Last month, it was reported that the Indian government plans to cut nuclear capacity additions by two-thirds.1 These reports quoted a statement by Jitendra Singh, the State Minister in the Prime Minister's Office, which directly presides over the country's Department of Atomic Energy (DAE). Most journalists and analysts highlighted a scaling down from the previous projection of India achieving nuclear capacity of 63,000 MW by the year 2030 to 22,480MW in the same period, or roughly two-thirds.2
A closer look at the Minister Jitendra Singh's statement, however, reveals a totally different story.3
The government's announcement actually does not talk about cutting back nuclear power or cancelling any projects that have been discussed. In fact, two projects that have essentially been rejected figure in the list provided by the minister to the Indian parliament, under the category 'Green field sites, accorded 'In-Principle' approval'.3 One is at Mithivirdi in Gujarat's Bhavnagar district where US corporation Westinghouse was allotted a project for six nuclear reactors. The Nuclear Power Corporation of India Limited (NPCIL) abandoned it last year after the project failed to acquire environmental clearance.4 Similarly, the Haripur Nuclear Power Project proposed in Bengal, for which the state government under Mamata Bannerjee has denied land ever since it came to power and continues to rule out the project5, is present in Jitendra Singh's list under 'Green field sites, accorded 'In-Principle' approval'.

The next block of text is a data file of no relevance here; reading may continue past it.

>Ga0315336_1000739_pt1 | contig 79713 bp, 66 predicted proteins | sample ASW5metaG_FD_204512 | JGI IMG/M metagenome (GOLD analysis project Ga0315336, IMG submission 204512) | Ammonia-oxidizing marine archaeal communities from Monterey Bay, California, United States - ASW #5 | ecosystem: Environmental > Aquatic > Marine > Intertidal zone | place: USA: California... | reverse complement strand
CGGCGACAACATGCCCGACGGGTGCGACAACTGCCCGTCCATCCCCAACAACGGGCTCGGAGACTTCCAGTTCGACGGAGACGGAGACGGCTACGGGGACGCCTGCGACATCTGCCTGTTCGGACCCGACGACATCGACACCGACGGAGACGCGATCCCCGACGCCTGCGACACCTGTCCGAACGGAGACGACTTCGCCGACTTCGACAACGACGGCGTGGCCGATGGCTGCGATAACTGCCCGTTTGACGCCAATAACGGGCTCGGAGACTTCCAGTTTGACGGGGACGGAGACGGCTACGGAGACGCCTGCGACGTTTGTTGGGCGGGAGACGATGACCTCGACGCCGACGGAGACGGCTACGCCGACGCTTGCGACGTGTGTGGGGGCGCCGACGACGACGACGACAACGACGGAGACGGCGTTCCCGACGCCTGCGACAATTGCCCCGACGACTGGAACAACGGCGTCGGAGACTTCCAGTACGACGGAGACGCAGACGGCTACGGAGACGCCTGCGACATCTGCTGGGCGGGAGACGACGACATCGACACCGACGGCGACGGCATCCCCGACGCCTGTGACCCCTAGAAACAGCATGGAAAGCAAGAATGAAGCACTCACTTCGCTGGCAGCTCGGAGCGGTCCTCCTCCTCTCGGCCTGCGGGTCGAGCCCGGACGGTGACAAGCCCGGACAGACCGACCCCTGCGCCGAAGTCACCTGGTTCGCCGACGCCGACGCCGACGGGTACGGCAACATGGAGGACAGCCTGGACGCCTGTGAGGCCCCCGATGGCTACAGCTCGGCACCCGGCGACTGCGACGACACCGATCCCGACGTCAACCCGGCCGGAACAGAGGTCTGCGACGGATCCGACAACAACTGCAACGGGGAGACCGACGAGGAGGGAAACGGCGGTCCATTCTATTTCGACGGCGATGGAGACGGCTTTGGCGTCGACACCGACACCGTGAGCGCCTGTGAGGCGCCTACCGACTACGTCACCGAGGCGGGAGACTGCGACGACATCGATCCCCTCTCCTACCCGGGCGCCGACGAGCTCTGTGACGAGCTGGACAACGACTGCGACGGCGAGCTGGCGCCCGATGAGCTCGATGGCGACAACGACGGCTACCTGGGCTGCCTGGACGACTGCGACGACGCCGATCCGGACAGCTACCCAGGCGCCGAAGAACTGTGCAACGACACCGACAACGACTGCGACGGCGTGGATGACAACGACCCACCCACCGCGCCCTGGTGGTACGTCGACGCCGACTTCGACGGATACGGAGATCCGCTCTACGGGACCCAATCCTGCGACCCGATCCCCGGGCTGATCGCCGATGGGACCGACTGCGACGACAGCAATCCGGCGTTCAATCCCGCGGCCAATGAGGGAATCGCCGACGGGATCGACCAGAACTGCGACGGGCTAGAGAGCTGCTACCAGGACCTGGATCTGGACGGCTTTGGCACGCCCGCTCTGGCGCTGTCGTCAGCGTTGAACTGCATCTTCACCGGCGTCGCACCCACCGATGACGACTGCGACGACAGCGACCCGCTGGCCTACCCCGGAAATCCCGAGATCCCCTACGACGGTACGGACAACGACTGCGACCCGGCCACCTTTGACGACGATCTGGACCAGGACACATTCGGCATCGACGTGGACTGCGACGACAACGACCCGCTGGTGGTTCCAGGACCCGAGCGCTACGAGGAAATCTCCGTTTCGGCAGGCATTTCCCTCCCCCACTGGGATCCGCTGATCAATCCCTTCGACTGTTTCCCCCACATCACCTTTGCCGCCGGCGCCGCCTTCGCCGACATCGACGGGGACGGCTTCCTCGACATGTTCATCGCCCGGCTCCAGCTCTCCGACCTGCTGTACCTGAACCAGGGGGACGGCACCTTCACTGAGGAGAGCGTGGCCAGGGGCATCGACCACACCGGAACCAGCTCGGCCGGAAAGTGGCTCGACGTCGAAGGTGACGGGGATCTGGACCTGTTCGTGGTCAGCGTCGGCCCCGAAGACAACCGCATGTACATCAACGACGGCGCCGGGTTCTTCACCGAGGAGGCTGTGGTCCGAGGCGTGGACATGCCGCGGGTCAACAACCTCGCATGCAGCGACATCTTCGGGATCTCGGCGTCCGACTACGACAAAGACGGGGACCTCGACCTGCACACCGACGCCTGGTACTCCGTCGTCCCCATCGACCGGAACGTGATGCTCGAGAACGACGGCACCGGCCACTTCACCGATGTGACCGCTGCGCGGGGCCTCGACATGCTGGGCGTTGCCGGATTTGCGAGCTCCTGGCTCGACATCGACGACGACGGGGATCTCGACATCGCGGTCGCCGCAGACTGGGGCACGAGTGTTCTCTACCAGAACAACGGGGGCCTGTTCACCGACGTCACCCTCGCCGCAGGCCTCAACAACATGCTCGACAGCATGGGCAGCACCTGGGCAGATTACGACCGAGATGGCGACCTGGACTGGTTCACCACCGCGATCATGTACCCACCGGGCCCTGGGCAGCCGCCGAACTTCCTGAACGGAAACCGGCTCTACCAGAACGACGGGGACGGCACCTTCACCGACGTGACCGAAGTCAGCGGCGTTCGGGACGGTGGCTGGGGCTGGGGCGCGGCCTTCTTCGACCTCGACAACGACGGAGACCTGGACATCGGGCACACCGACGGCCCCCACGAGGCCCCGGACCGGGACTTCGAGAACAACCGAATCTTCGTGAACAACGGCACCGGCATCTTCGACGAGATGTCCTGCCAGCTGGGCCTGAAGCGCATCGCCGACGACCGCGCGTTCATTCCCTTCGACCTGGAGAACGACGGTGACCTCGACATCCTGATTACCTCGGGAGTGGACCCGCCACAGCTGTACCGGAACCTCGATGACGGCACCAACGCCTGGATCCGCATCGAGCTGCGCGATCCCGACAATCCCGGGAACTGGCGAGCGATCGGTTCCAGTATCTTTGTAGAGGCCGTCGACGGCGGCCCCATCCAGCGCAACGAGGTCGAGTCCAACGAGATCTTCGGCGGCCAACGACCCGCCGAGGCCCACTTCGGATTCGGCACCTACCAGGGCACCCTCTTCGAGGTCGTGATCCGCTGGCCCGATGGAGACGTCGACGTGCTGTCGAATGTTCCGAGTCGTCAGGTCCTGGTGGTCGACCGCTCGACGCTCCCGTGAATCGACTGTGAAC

The reality is the nuclear program has been delayed, not slashed as assumed. Such huge delays and under-performance have been the hallmark of India's Department of Atomic Energy. In the early 1950s, the DAE estimated that it would achieve nuclear capacity of 20,000 MW by the year 1980, whereas capacity was merely 540 MW when that year arrived. Again, DAE hoped that by 2000 it would have installed capacity of 10,000 MW, but it achieved only 2,720 MW.
After 2000, the DAE's capacity addition increased slightly, but again immensely exaggerated future projections were made. In 2007, the DAE thought capacity of 20,000 MW by the year 20206 was achievable and 30,000 MW by 20307 was an achievable target. These ambitions took a massive jump in 2008 after the culmination of the Indo-US deal under which India got an exemption from the Nuclear Suppliers' Group (NSG) and re-entered global nuclear commerce. In 2008, projections were made for achieving 63,000MW by 20308 and a whopping 275,300 Gigawatts by 2052.9